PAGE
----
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Join the Revolution – Take your Business from Retailer to E-tailer

With the online revolution in full swing, retailers who haven’t yet set up e-commerce shopping facilities should be moving fast to get online.

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Led by kalahari.com, the oldest e-commerce site in South Africa and still the favourite, online shopping in South Africa is showing phenomenal growth of between 30 and 40% annually*.

According to Christelle Briedenhann, head of Marketplace at kalahari.com, “Online shopping in South Africa is maturing fast with demand increasing for a wider range of products. Our market started with low risk, predictable purchases like books and electronics but has moved on rapidly into fashion accessories, toys, kids and clothing. It is a great time for businesses to get online.”

Related: 5 Reasons to Start Your Business Today

Briedenhann oversees the component of kalahari.com that allows companies of all sizes to sell their goods via the online shopping site, offering them access to a huge audience of online shoppers.

She says business owners with an existing bricks and mortar business should not be intimidated by the thought of expanding their business online.

Here are her eight simple tips for taking a business online.

1. Work with an expert

Self-study and research can only take you so far. Employing the skills of an ecommerce website developer or ecommerce consultant can go a long way towards helping you set up your offering as effectively as possible. They will help you decide on your online strategy.

For instance, you may want to add this capability to your own site or alternatively you may consider using a route such as kalahari’s Marketplace. Here your products are listed on a large bustling site, you are given help with your product descriptions and all payments are taken care of for you – safely and securely.

All you need to do is ship your products on time to your buyers.

2. Don’t put all your eggs in one basket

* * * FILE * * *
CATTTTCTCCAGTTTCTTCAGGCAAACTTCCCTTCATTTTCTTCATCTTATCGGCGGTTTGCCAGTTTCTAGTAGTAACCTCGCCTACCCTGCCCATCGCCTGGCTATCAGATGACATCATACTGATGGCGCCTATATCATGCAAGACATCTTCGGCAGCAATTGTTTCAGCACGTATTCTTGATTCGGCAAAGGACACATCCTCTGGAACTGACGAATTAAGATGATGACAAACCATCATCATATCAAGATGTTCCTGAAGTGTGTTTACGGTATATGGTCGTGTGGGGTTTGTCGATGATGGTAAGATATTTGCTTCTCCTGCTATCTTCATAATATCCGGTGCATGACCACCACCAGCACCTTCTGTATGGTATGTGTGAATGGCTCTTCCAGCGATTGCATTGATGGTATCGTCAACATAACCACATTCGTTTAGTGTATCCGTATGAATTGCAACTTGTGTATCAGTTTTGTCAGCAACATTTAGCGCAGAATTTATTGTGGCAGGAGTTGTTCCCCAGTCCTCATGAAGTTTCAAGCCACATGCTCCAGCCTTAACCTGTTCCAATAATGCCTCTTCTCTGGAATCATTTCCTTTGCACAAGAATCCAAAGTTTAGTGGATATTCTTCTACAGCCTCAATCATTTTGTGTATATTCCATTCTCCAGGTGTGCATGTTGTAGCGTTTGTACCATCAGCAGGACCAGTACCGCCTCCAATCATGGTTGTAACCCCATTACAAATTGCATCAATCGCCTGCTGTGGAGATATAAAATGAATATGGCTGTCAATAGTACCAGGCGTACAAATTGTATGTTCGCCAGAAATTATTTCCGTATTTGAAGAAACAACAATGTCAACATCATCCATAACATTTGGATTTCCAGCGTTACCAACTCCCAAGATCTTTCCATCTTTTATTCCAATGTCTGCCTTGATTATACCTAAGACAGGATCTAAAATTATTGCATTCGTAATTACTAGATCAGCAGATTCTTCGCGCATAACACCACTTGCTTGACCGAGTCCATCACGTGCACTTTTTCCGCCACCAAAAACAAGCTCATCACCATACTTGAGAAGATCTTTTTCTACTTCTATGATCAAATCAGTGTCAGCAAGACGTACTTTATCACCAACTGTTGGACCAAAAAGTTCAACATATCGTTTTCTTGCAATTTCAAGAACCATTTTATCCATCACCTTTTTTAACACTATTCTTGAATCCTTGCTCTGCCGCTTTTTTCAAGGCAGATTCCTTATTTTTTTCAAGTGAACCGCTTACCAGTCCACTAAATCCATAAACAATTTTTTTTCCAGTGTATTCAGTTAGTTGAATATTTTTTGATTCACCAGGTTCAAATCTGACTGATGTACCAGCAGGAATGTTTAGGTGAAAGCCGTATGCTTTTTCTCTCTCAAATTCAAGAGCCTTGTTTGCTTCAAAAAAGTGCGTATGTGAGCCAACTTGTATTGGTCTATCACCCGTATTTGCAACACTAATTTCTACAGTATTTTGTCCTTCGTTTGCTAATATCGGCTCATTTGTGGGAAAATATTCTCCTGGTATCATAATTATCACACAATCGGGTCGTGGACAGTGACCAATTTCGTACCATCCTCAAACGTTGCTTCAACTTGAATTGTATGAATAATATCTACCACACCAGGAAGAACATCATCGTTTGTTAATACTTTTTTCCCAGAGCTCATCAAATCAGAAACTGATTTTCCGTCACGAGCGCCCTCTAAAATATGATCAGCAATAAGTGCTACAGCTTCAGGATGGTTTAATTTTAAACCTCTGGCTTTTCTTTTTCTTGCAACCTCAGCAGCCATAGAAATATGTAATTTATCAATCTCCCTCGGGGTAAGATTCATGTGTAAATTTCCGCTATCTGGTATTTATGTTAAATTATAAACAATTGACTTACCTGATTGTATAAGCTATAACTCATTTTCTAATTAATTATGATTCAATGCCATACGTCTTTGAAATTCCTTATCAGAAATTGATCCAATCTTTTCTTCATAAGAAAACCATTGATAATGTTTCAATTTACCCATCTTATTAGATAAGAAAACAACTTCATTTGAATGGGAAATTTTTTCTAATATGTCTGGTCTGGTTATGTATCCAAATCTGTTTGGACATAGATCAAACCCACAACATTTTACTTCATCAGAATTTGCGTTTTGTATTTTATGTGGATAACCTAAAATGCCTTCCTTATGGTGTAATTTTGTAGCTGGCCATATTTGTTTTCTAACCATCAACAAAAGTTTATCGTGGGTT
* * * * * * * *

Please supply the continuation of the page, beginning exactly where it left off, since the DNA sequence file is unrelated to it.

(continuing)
Selling online via your own site is only one way to go about selling online – and in fact it is not essential. Starting your e-commerce capability via existing high traffic site, like kalahari Marketplace or one of the online classified sites is also a very good option.

These sites have huge existing traffic and perform extremely well on search engines so half the work is done even before you get started!

3. Understand who your audience is, and connect with them

The worldwide web is an incredibly vast space, so refining and targeting to reach the right people is vital. Do your research and ensure that any online marketing initiatives you undertake are carefully crafted to reach people with the demographics in the right geographical areas.

Here marketing tools such as paid search or targeted social media advertising can be incredibly effective.

4. Take marketing and traffic very seriously

It goes without saying that you face far stiffer competition online than in the real world. It is absolutely essential that your business and goods are ‘findable’.

A tight marketing strategy which includes components such as how to drive organic, direct and paid traffic to your site, search engine optimisation, a content plan, social media, email and traditional ‘real world’ marketing is vital.

As well as helping you get discovered, you can gather a solid database which you can target for education and specials about your product. Another advantage of listing on an existing successful site is you get access to their ‘best practice’ in terms of marketing and SEO.

5. Decide on your ‘promise’ and stick to it

When selling online it is very important to decide what your ‘promise’ to clients is and make sure this promise is practical and realistic. This includes the number of days you will deliver within and your returns and refund policy.

It is also critical to set up good communications channels between your business and your clients. So if anything goes wrong in the delivery process, you can keep your clients updated every step of the way.

Most customers accept that things do go wrong and are happy to wait a bit longer if they know how long the delay will be for. But not meeting a delivery deadline and not hearing anything from the company is likely to lead to very angry customers and possibly no repeat business.